Cystoscopy has taken advantage of many physicians to determine bladder invasion and to evaluate the anatomical extension of the tumor.[34–36] In PP, obstetricians and urologists have been reported the effectiveness of cystoscopy in several case reports.[18–20] However, in a larger sample size, especially in PA or PI, the effectiveness of cystoscopy has not found to be reported. Our study revealed that the Se and Sp of AIP were 50.8% and 86.4%, respectively. These results were in conformity with the ultrasound. Despite the fact that there was no difference in the Sp, it was higher (86.4% vs. 72.7%) in cystoscopy than ultrasound. Meanwhile, the most reliable sign for determining directly the exact location of the PP and the extent of invasion was visible during cystoscopy before commencement of the cesarean section.
There were some limitations to our study. It was a retrospective and longitudinal study with an inherent bias, leaving us unable to control for significant variables. Another potential limitation of this study was that the data were collected about a 5-year time frames, and >1 obstetrician and pathologist were involved over the period examined and study reported high interobserver discrepancy, but this reflected the real world. Further prospective, multicenter, and well-defined studies might be needed to assess the real accuracy of cystoscopy in prenatal diagnosing of AIP.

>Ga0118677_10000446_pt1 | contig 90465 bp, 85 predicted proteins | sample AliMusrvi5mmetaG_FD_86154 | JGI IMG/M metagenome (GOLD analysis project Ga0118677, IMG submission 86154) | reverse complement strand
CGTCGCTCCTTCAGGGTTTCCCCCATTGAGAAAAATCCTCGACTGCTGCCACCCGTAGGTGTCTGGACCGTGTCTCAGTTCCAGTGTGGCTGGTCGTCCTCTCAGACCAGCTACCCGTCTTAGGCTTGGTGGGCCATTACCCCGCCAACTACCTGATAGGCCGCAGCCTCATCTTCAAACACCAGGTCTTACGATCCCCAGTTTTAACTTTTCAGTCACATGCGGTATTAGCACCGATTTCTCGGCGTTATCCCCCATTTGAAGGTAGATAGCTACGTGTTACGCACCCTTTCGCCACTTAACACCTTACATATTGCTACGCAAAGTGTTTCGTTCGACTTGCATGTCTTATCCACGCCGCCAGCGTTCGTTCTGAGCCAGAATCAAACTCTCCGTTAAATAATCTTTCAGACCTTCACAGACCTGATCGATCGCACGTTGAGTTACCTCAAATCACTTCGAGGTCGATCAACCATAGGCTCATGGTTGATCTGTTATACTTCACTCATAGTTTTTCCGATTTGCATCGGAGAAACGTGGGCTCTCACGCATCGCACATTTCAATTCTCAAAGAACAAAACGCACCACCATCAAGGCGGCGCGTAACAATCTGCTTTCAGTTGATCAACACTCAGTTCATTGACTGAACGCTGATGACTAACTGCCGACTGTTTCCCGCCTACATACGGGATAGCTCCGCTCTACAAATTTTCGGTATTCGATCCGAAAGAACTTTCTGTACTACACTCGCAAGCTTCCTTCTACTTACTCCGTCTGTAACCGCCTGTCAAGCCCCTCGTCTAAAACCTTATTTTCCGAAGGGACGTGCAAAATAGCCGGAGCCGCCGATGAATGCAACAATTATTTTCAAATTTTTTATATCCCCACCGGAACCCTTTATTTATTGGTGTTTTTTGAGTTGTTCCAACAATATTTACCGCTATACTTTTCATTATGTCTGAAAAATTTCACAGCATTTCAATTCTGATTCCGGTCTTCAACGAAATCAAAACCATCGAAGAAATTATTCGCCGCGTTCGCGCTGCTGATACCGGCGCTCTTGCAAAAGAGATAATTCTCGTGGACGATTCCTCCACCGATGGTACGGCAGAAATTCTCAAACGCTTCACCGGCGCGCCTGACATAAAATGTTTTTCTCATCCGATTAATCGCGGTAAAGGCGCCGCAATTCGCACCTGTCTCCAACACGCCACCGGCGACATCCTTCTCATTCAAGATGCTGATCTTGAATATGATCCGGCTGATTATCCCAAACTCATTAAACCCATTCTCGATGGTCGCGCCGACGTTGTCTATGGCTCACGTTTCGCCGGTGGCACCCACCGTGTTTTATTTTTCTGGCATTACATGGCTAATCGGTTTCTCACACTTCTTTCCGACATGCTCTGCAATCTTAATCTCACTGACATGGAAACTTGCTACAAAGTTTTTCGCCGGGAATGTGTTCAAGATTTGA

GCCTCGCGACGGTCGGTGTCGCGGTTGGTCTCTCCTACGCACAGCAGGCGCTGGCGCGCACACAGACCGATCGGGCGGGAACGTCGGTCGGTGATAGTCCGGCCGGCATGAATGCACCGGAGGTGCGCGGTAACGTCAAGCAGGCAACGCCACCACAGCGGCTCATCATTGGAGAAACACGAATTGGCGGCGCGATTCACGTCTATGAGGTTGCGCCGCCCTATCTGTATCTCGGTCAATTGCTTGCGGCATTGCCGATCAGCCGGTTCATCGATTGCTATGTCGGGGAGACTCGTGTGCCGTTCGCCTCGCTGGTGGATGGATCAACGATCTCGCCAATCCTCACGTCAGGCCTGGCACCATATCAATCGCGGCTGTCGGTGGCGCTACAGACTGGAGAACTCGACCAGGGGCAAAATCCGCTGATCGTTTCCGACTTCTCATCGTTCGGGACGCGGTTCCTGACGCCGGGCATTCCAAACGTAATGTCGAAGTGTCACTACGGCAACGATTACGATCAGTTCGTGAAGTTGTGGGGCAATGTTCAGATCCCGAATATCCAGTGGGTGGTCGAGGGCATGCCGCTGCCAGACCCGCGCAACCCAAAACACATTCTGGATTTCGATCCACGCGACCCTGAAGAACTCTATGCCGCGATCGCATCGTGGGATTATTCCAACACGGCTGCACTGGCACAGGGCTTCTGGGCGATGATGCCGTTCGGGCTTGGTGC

In conclusion, depending upon the depth of invasion, the diagnostic value of cystoscopy and ultrasonography were all conspicuous increased and they appeared to have similar test validity for prenatal diagnosis of AIP and its subgroups.
The authors thank Shilin Zhang, from the Department of Urology, for helping with his knowledge of cystoscopy.
Z.L. and DF conceived the initial idea and developed and designed the project; Y.L. and D.F. wrote the first draft, and the other authors edited subsequent versions of the draft; Y.F., S.W., S.Y., and R.W. contributed to the patient data collection; D.F., W.W., and R.W. performed the data analysis; M.Z., W.A., and X.G. critically revised the manuscript.
Conceptualization: Yan Liu, Dazhi Fan, Meng Zeng, Xiaoling Guo, Zhengping Liu.
Data curation: Dazhi Fan, Yao Fu, Shuzhen Wu, Wen Wang, Shaoxin Ye, Rui Wang, Meng Zeng, Wen Ai.
Formal analysis: Dazhi Fan, Wen Wang.
Project administration: Zhengping Liu.
Visualization: Zhengping Liu.
Writing – original draft: Yan Liu, Dazhi Fan.
Writing – review & editing: Dazhi Fan, Yao Fu, Shuzhen Wu, Wen Wang, Shaoxin Ye, Rui Wang, Meng Zeng, Wen Ai, Xiaoling Guo, Zhengping Liu.